Then take it out of the smoker and cook it in the oven covered with foil (vented) at about 260* for the rest of the day.
Not only will you have some delicious BBQ, but your house will smell like a BBQ joint.. :)
Yep, soaking the wood in water really makes a difference.

For a smoked chicken...apple wood is awesome. I know it sounds strange, but it tastes awesome.
Soaking wood chips in water is the way to go. The wife and I tried to make wine last year and we failed, BUT it makes good wood soaking liquid for the BBQ (I use a gas grill), plus add some wine to the smoke box for a good smoky flare.
I just soak hickory chips in water for at least an hour and put them directly on top of the charcoal. Put more on about every hour or so.
If you use GREEN wood, it is not necessary to soak it........of course, you can not buy the green hickory, etc at the store, like you can the chips.:D
I am lucky enough to have plenty of hickory and pecan on my property.
 

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If you use GREEN wood, it is not necessary to soak it........of course, you can not buy the green hickory, etc at the store, like you can the chips.:D
I am lucky enough to have plenty of hickory and pecan on my property.
You got that right. I am not that lucky. I have to take what I can get. So, soak it for me. If I could get some green wood sometime, I would be interested to see if it smokes different and see what works better.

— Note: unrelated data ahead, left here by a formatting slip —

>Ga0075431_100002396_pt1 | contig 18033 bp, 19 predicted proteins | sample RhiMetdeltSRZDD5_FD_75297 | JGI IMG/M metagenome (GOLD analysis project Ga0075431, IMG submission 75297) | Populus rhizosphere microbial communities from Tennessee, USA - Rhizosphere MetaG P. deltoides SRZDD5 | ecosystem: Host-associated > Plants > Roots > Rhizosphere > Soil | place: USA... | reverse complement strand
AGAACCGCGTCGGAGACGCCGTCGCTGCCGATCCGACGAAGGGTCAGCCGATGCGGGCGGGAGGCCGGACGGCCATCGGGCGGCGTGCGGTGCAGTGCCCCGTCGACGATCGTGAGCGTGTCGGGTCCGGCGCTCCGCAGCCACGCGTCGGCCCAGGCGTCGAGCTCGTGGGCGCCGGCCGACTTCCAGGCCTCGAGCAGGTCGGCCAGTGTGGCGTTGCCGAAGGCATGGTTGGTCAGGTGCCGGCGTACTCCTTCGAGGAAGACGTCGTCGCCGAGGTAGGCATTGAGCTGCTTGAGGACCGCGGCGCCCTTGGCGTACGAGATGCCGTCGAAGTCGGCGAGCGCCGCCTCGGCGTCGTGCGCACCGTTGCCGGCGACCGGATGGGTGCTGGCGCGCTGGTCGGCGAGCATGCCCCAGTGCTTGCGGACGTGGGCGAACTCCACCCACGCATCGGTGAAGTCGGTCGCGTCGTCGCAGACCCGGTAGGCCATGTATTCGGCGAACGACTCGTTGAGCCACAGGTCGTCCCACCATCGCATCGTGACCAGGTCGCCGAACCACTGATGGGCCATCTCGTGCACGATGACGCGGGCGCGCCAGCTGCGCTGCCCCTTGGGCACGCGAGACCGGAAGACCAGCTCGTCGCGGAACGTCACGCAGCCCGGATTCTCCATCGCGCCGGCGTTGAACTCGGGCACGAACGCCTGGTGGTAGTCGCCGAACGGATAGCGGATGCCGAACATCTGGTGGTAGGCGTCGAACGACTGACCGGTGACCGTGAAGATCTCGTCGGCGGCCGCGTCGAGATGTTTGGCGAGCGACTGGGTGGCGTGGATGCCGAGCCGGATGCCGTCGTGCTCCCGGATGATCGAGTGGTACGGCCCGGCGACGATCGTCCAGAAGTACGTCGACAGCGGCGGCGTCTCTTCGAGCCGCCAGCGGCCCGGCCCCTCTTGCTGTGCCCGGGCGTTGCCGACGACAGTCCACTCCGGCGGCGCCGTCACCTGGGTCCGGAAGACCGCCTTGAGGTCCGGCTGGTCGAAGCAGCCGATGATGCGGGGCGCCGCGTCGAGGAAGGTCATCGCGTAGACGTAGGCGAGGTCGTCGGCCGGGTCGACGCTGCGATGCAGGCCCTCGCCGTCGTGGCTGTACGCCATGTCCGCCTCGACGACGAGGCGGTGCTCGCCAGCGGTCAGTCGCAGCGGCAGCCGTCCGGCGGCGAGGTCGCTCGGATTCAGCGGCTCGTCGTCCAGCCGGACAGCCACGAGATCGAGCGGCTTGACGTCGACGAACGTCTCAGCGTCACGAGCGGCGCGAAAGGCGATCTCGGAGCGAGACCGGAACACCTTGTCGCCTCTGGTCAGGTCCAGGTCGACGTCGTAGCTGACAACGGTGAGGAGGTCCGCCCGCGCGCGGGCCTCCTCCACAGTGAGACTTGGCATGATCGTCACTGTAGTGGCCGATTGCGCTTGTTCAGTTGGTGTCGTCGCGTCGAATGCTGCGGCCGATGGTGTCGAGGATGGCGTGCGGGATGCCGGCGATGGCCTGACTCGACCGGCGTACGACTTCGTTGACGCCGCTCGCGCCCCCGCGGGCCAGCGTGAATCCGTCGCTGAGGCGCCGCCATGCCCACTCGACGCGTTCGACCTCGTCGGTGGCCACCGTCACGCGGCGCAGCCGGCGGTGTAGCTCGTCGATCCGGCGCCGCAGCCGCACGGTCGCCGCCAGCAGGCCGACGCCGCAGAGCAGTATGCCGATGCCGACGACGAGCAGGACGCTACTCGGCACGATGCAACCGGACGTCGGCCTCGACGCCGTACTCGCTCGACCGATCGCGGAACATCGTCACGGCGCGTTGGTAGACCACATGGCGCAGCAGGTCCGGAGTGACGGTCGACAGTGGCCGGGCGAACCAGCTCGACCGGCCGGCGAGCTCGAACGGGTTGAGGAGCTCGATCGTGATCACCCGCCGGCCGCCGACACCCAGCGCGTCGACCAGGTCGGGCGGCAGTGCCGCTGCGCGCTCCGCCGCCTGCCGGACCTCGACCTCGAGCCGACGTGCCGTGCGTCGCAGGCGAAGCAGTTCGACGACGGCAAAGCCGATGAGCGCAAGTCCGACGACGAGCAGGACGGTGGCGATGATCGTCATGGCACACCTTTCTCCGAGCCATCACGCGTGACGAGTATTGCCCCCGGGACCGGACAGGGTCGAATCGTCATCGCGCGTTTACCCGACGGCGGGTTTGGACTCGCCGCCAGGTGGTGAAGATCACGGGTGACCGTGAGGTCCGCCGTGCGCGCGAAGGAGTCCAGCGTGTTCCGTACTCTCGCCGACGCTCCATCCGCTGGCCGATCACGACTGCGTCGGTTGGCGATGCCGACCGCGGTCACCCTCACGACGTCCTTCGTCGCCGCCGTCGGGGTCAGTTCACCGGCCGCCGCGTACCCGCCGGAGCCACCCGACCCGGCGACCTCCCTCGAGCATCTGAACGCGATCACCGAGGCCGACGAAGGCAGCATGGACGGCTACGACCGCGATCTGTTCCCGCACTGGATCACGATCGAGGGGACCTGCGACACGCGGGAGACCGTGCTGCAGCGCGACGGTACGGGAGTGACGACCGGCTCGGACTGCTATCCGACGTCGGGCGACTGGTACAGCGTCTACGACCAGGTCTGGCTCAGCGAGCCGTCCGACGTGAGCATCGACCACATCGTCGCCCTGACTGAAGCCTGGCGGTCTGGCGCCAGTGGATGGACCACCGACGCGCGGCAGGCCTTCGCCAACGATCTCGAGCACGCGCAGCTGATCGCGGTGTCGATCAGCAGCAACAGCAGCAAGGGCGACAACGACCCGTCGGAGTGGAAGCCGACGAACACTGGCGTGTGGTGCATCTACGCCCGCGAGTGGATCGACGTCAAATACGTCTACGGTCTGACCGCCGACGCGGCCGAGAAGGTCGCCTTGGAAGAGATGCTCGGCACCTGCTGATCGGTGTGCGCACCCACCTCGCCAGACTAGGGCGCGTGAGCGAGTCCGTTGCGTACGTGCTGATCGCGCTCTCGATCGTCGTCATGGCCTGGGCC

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Discussion Starter · #18 ·
Ya'll are making me hungry..
And How!:D


Now I have a project for the remainder of the winter... More recipies, please.

Oh here's something for a different smokey flavor... I'll run a hose from the DuraMax to my Grill! :help: NOT. But it is funny.):h Keep 'em comin' guys...


CWB
 

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I have an apple tree that makes few apples. So it pays me back every time I BBQ. 22" Webber ~$70 on sale, loaf pan full of water, small fire in the corner next to the pan. someone already said indirect heat, put the meat on the other side from the fire. make a suitable rub outa stuff you like on yer meat. squirt with apple juice from time to time, checking on the fire or adding smoke wood. Enjoy:)

EDIT: learned most of this helping others then finding what I like. do a search for white BBQ sause it adds a new twist to stuff
 

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Some like a dry rub. What I do to my brisket is sprinkle it with season salt, lots of pepper, garlic powder, onion powder and paprika. Rub that in good. Then squirt the meat down with ballpark mustard. Rub that in. Then coat it in a good BBQ sauce. Let it sit overnight covered in the fridge and smoke it the next morning.
Try it.